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Re: [Bug-ddrescue] How to restore just a single partition of a multi-par

From: Antonio Diaz Diaz
Subject: Re: [Bug-ddrescue] How to restore just a single partition of a multi-partition image file?
Date: Wed, 23 Jan 2019 15:30:11 +0100
User-agent: Mozilla/5.0 (X11; U; Linux i586; en-US; rv: Gecko/20110420 SeaMonkey/2.0.14

Subject: Re: Bug-ddrescue Digest, Vol 151, Issue 8
From: "Joe Kickman" <address@hidden>
Date: Tue, 22 Jan 2019 17:36:44 +0300
To: <address@hidden>

Hello, Shahrukh Merchant!
There really IS a simple way to write a single partition from a whole drive image to the place you want using ddrescue. First, look at the partition table of the image and that of the drive that has enough space to fit the needed partition.
On Unix-like systems use something like this:
sudo fdisk /path/fulldrive.img
It'll show the partitions, their starting sectors and their length. Usually, C: starts in sectors 63, 2048 or 206848. Let's assume it starts at sector 206848 and is 400000000 sectors long.
Then do the same with your drive:
sudo fdisk /dev/sda
You will see the last sector occupied by existing partitions. For example, it is 2419999999 (1.21 Tb used).
So, from the sector 2420000000 the drive space is not used by partitions.
You'd better add 2048 sectors to that value and then write there (starting from sector 2420002048) your partition using something like this: sudo ddrescue /path/fulldrive.img /dev/sda ~/200g-copy --ask -f -i206848s -s400000000s -o2420002048s
-o means the offset in the output file, here it is 2420002048 sectors.
-s is the size of the partition you are cloning, here it is 400 million sectors.
-i is the offset in the input file (your full drive image), 206848 sectors.

There is also another way, more safe.
Create an empty/raw partition on the free space of your disk. You may use fdisk etc. Its size must be (better) equal to or (safe, but not recommended) greater than the size of needed partition in the disk-image-file. List the partition table again using fdisk:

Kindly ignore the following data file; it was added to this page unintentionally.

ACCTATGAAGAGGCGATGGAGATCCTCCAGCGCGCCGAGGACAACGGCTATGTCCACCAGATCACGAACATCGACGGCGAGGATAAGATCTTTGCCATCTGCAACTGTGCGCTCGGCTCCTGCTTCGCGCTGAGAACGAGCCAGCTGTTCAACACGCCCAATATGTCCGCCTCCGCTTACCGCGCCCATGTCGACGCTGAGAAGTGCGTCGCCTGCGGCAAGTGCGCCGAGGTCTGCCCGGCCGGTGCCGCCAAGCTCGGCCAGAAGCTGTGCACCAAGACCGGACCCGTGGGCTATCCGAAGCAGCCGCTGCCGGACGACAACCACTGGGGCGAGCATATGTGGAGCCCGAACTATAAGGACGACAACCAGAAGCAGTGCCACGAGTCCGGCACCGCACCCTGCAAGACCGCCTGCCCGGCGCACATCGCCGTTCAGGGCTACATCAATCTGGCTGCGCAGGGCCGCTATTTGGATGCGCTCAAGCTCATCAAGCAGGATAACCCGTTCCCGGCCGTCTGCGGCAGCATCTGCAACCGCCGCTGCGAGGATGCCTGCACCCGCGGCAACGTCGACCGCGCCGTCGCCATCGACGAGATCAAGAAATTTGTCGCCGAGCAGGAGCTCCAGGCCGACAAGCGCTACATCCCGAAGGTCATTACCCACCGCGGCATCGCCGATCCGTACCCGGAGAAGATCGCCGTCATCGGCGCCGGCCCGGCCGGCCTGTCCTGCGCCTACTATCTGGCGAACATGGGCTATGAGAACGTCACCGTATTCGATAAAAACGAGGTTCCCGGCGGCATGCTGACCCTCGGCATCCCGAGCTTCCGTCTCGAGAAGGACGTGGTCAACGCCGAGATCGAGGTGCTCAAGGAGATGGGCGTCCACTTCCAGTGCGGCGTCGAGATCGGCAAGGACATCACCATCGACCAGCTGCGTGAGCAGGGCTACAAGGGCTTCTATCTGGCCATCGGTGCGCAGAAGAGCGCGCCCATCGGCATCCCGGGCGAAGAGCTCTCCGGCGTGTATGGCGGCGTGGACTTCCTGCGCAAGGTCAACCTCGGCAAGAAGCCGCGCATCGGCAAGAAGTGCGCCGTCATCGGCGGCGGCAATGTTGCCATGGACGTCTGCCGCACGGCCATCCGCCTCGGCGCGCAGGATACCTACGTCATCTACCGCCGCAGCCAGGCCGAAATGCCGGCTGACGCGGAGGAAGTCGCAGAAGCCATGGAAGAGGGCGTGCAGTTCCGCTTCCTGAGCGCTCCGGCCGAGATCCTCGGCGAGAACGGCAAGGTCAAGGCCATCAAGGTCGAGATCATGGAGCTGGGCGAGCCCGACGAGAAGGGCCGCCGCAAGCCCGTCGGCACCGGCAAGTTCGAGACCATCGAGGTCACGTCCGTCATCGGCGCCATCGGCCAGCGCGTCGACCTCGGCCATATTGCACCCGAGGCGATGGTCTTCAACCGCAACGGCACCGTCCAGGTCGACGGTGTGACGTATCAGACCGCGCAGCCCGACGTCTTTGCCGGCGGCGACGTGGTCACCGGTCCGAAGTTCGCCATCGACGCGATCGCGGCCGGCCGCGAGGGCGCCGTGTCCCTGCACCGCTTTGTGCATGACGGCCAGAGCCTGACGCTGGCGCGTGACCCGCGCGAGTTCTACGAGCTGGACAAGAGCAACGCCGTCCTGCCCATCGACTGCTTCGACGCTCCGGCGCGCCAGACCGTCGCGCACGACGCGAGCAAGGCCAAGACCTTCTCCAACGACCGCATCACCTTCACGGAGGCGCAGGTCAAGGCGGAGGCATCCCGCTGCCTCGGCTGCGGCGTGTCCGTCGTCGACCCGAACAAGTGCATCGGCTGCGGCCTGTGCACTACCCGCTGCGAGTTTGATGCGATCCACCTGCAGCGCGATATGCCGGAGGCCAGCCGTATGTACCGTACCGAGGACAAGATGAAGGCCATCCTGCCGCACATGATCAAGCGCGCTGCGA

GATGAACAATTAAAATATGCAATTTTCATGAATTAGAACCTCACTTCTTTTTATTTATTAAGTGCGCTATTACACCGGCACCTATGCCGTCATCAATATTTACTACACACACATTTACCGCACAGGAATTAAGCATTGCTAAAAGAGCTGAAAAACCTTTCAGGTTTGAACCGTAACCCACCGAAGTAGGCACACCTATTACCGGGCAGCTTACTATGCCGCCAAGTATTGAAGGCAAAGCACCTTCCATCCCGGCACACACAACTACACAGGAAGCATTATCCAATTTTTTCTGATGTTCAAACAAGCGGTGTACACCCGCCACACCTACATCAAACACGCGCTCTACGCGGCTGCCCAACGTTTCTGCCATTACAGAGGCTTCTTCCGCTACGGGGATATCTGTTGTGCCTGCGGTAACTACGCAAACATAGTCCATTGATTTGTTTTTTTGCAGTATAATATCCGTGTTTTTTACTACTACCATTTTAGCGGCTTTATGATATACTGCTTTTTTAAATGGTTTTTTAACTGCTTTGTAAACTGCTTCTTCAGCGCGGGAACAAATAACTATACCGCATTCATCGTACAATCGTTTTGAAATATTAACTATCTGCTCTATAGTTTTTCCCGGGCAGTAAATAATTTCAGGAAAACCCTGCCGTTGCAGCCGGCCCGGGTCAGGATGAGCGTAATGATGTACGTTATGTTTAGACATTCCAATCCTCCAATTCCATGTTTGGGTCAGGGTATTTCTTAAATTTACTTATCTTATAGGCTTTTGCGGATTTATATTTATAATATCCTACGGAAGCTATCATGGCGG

sudo fdisk /dev/sda
and remember the partition name (let's assume it is /dev/sda7)
Then use ddrescue:
sudo ddrescue /path/fulldrive.img /dev/sda7 ~/200g-copy --ask -f -i206848s -s400000000s

Also you can somehow mount a whole drive image without mounting its partitions. Then use something like this (I've never done that, so I am not sure about the syntax of the name of the partitions in the case you mounted fulldrive.img as a loop device. Maybe someone else or Google can help you. Here I assumed /dev/loop1 to be your mounted fulldrive image, its partition table is MBR, not GPT. And /dev/loop1p2 to be its second partition):
sudo ddrescue /dev/loop1p2 /dev/sda7 ~/200g-copy --ask -f

There is also a non-GNU way, using proprietary, but free for personal use program, DMDE. It is a disk editing and partition manipulting program with simple GUI, that has a feature to copy any range of sectors from images or devices to other or even the same images or devices. Also, it can help you to reconfigure your partition table, convert MBR to GPT and vice versa, etc. Free version is not very friendly to copy from damaged sources, so I use ddrescue to make clones or images; and DMDE to manipulate partition tables, bootsectors, FAT or MFT records, etc.

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